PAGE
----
“What must I do if I want to win?”
“What it takes.”
“How long must I do it?”
You have to do something you don’t want to do, argues NBA trainer Tim Grover. “You Do. The. Work…Every day. You challenge yourself to be uncomfortable, push past the apathy and laziness and fear. Otherwise, the next day you’re going to have two things you don’t want to do, then three and four and five, and pretty soon, you can’t even get back to the first thing. And then all you can do is beat yourself up for the mess you’ve created, and now you’ve got a mental barrier to go along with the physical barriers.”
Fuck ‘try’, he says, “Trying is an open invitation to failure, just another way of saying, ‘If I fail, it’s not my fault, I tried…’”
“Why do you train so hard”, asked a friend of David Goggins, “Because once you can can get through doing the things you hate,” replied the man of steel, “on the other side is greatness. By me running I’m callusing my mind. I’m not training for a race, I'm training for life. I’m training for a time when I get that 2AM call telling me my mom just died or that something tragic happened in life and I don’t fall apart. I’m training my mind, my body, my spirit so it’s all one, so I can handle what life will throw at me because the life I’ve lived, it throws a whole bunch at you, and if you’re not physically mentally prepared for that you’re gonna crumble and then you’re no good to nobody.”
Hold fast stay true —is the motto amongst navy seals. That is, no matter how rough the seas get, you always hold fast to the ropes, and stay true to the course. When the storms are raging and the waves are lashing, hold onto something on the deck, and the captain must stay true to the course. Though you cannot see the stars because of the storm, hold fast stay true and you will get through it all.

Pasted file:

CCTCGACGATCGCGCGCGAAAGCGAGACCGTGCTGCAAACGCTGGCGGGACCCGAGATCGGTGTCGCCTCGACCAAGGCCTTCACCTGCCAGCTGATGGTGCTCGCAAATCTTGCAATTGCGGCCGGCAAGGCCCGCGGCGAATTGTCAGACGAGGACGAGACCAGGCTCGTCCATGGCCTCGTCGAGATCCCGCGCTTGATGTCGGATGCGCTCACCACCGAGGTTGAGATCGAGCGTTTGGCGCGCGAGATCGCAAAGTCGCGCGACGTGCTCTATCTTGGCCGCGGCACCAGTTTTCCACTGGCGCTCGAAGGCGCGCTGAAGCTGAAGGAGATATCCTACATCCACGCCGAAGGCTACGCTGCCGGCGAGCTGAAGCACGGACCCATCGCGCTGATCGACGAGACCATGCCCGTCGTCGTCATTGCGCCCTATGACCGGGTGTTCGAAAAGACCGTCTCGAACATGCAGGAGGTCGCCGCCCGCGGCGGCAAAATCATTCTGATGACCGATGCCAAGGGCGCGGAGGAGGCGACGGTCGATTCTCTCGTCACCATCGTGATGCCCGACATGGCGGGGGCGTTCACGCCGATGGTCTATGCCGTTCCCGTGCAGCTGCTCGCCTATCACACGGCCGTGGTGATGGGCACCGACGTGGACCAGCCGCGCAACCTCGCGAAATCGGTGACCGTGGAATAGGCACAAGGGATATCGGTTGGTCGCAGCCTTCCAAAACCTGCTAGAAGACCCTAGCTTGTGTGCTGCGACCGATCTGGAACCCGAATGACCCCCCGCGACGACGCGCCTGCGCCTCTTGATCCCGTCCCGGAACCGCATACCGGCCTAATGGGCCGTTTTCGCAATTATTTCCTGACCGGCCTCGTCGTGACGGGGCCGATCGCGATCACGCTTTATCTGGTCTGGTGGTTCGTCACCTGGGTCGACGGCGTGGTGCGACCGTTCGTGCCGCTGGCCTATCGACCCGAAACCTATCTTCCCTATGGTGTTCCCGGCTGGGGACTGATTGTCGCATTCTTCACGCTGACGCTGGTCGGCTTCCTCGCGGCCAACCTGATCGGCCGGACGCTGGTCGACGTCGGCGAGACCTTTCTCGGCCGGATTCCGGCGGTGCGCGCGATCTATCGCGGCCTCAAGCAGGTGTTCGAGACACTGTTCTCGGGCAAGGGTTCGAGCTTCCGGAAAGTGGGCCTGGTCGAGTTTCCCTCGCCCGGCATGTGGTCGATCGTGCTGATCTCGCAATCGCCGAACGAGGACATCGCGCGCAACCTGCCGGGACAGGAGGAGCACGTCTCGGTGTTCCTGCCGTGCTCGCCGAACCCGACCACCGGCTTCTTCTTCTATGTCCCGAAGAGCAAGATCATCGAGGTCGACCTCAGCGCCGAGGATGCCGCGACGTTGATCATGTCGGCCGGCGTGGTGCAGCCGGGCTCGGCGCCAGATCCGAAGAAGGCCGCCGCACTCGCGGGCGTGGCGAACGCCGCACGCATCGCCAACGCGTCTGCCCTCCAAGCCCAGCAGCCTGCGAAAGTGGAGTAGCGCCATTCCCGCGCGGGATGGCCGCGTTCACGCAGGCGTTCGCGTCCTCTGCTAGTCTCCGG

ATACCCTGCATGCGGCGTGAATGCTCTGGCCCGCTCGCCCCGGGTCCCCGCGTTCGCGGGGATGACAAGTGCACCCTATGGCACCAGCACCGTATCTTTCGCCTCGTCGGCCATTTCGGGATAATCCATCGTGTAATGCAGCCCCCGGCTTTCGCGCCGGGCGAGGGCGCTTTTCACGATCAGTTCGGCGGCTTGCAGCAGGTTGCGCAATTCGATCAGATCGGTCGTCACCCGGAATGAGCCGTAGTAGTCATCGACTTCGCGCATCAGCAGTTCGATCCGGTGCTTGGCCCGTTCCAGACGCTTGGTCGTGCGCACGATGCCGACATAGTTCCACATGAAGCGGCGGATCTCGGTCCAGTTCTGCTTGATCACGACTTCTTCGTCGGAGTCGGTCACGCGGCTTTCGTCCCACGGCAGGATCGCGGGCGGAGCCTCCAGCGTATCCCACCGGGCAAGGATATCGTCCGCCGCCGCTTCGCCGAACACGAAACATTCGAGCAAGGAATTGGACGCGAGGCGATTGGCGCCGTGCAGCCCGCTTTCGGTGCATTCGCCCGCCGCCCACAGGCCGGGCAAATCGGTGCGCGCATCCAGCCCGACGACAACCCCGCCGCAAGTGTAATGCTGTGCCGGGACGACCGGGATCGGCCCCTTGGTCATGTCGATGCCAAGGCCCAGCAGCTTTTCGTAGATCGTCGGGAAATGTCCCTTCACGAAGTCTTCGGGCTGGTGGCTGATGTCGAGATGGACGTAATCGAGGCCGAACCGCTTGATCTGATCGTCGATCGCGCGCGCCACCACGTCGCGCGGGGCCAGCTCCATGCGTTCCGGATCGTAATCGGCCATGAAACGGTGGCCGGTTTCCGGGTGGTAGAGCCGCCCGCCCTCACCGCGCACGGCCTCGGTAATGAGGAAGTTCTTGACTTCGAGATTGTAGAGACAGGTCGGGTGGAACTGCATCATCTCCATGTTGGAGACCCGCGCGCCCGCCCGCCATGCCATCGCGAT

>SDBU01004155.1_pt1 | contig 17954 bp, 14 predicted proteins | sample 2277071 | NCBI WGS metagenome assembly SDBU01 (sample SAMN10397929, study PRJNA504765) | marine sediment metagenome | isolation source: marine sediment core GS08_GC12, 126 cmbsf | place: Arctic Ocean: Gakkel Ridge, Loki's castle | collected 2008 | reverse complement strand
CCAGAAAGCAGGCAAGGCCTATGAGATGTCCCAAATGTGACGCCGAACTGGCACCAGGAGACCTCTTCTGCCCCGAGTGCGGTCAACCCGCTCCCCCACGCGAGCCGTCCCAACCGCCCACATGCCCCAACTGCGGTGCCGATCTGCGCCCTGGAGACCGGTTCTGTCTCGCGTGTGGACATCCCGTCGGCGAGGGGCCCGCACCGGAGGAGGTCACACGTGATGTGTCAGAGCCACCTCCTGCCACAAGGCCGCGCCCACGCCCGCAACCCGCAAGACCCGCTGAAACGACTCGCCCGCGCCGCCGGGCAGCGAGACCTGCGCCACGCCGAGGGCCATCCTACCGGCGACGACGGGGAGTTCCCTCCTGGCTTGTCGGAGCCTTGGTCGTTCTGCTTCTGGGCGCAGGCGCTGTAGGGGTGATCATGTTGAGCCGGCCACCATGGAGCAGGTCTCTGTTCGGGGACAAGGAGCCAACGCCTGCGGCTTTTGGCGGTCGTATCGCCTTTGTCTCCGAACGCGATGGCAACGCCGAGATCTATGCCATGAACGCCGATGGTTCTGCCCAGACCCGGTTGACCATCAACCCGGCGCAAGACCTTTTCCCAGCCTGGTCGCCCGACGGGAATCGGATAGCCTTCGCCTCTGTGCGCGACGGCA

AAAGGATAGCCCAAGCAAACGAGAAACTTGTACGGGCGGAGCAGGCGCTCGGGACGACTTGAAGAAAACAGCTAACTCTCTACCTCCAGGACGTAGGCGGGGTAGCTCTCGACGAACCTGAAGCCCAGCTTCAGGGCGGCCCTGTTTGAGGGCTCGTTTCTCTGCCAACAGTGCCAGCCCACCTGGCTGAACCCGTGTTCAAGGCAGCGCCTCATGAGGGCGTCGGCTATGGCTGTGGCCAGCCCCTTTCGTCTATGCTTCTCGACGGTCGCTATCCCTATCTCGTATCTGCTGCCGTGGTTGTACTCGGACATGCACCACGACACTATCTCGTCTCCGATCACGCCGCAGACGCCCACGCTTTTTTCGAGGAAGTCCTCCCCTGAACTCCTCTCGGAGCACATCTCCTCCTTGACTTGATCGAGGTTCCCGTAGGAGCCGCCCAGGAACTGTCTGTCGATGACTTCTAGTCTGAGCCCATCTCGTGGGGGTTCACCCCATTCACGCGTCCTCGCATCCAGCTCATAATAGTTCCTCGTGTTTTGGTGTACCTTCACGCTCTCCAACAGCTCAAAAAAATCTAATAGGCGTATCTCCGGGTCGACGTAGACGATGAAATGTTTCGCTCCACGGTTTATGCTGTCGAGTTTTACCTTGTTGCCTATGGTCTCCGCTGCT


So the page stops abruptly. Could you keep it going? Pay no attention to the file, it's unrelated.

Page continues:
The pro-athlete who has reached the top of his game will get to a point where he has nobody else to compete with but himself, but although yesterday was the best he thought he could do, today he will do even better and beat yesterday, he thinks to himself.
Thus he keeps on training, just like the singer who keeps on singing, the writer who keeps on writing, the who student keeps on studying. The greatest achievements of all have been accomplished by tired, discouraged people who kept on going. Champions, who pressed on despite bitter dissapointments. Before anybody knew who they were, or believed in them. The world steps aside for such people and makes way for them.
“What obstacle can stay the mighty force of the sea-seeking river in its course?” asks Ella Wilcox:
“There is no chance, no destiny, no fate,” she declares, “that can circumvent, or hinder, or control the firm resolve of a determined soul. Gifts count for nothing; will alone is great; all things give way before it sooner or later… Let the fool prate of luck. The fortunate Is he whose earnest purpose never swerves, whose slightest action or inaction serves the one great aim. Why even death steps aside for such a will.”
“Nothing in this world can take the place of persistence,” insists Calvin Coolidge. “Talent will not, nothing is more common than unsuccessful men with talent. Genius will not; unrewarded genius is almost a proverb. Education will not: the world is full of educated derelicts. Persistence and determination alone are omnipotent.”
Goethe phrased it as such; “Austere perseverance, harsh and continuous, may be employed by the smallest of us and rarely fails its purpose, for its solid power grows irresistibly greater over time.”
When you want it bad enough, the obstacles that come your way are merely minor inconveniences. Nothing can stop a determined individual, and like pushing a ball through a body of water, every molecule will give way to you sooner or later.
“This one thing I do,” said Apostle Paul, “forgetting those things which are behind me and looking to those things which are before, I press towards the mark, and the prize of the high calling.”
For these stories and more, check out my book on Amazon — Trials And Triumphs of Hyperachievers